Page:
Summary: A long ago prophecy of a child being born in the Half World to heal the rift between the three realms seems to be coming true when a pregnant woman is banished for fourteen years. Melanie, the unborn child from the incident, is born in the real world and lives fourteen years with a mother who seems to be fading away. Knowing nothing about her parents’ past and with just one picture of her absent father, Melanie is caught off guard when she receives a note from crows to go home only to go there and find her mother missing. Directed by a mysterious phone call to make her way to the Half World, Melanie finds herself on mission to rescue her mother that will test her mettle and challenge her to face fears she never knew existed.
Number of Pages: 233
Age Range: 16-18
Review: When the Realm of the Flesh, the Realm of Spirit and the Half World are divided, a prophecy emerges stating the only way for the realms to be reconnected is if a child is born in the Half World.
The Half World is supposed to be the bridge between the Realm of the Flesh and the Realm of Spirit. In an ideal system, when one passes from the Realm of the Flesh they enter the Half World to work out the most traumatic part of their life before ascending to the Realm of the Spirit and then being born again back into the Realm of the Flesh. Severed connections between the realms means those in the Half World are stuck in their own personal nightmares with no hope of ascension. Some become monsters as a result, and the monster that rules them all is Mr. Glueskin.
Probably the only one who is happy with the way things are, Mr. Glueskin has a vested interest in not allowing the realms to reunite. He banishes Melanie’s mother when she’s still pregnant, instructing her to come back with the child after fourteen years. Trying to protect her daughter, Melanie’s mother tries to return without her, but Mr. Glueskin makes it clear to Melanie this is not acceptable.
I love Half World by Hiromi Goto for several reasons. Main character Melanie is an unlikely hero. Overweight and bullied at school, she has low expectations of herself, but when her mother disappears Melanie doesn’t hesitate to go after her. Melanie meets each challenge on her quest with resolve, even though she is convinced she has no idea how to get her mother back and Half World is bone-chilling place full of suffering. She is aided by a wonderful neighbour named Ms. Wei, a jade rat and a variety of other characters who sense her willingness to face whatever she needs to while trying to rescue her mother.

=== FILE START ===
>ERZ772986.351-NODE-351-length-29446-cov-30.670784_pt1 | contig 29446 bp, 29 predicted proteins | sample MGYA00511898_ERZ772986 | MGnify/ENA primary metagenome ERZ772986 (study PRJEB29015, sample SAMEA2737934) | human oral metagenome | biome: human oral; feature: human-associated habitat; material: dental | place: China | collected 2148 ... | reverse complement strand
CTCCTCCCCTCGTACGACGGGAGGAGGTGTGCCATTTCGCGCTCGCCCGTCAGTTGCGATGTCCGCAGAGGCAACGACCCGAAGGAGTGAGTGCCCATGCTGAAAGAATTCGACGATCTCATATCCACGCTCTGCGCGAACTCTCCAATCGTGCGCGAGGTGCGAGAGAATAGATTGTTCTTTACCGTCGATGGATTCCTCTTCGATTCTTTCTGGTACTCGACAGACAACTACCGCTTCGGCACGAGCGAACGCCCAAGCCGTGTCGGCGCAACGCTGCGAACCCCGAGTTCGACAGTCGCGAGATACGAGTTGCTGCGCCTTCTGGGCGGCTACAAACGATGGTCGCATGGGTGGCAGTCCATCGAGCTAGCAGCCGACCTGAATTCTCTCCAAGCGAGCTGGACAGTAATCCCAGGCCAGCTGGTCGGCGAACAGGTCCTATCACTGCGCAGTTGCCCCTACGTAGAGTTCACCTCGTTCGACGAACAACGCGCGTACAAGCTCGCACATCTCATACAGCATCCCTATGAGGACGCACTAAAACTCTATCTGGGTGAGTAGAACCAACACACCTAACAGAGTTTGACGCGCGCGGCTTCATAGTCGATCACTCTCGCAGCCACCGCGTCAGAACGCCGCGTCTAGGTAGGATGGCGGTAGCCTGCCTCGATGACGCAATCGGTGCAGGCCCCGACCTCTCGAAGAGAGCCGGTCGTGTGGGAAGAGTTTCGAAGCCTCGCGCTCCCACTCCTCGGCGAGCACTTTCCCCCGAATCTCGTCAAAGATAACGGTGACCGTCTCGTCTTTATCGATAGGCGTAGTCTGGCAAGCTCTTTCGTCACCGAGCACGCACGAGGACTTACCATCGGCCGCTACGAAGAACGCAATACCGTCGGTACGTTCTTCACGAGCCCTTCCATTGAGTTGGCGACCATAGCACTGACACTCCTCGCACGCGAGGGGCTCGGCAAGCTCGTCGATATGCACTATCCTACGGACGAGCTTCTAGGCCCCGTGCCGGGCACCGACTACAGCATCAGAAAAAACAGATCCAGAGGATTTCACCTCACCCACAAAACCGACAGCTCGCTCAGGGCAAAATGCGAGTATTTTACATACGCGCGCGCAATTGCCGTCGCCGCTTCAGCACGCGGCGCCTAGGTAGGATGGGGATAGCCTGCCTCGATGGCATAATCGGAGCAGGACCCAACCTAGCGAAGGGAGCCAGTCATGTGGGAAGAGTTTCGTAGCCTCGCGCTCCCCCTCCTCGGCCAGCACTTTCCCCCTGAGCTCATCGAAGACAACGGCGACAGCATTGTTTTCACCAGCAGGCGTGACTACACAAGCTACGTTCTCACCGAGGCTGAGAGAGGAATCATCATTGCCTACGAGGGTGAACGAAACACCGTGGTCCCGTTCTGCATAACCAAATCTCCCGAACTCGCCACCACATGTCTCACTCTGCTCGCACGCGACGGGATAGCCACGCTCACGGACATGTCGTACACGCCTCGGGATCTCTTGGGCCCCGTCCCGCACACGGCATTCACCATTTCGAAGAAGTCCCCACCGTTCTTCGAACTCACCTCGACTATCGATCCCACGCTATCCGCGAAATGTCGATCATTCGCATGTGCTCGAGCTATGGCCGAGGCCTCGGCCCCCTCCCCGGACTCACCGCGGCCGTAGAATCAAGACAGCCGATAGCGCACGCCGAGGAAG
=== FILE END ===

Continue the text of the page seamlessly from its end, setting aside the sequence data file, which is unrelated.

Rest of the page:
Goto’s writing is polished and striking, and I couldn’t stop tagging memorable quotes because of her vivid way of describing characters and settings. Though Half World is a story that blurs the lines between horror, fantasy and adventure and maintained a level of creepiness I usually can’t stomach, I couldn’t put it down. What drew me in was Goto’s exploration of the roles of the various realms, her insightful look at the psychological effects of relieving the worst moment of your life over and over again and the power of choice to change things. Underneath everything is a pervasive respect for life, no matter what it brings.
I’ve put the age range at 16-18 because Goto’s vibrant descriptions are disturbing at times, and the book has its’ violent moments. It won’t be an enjoyable read for everyone. That said, one of the best parts of Goto’s story is there’s a sequel, a book about Gee’s life called Darkest Light.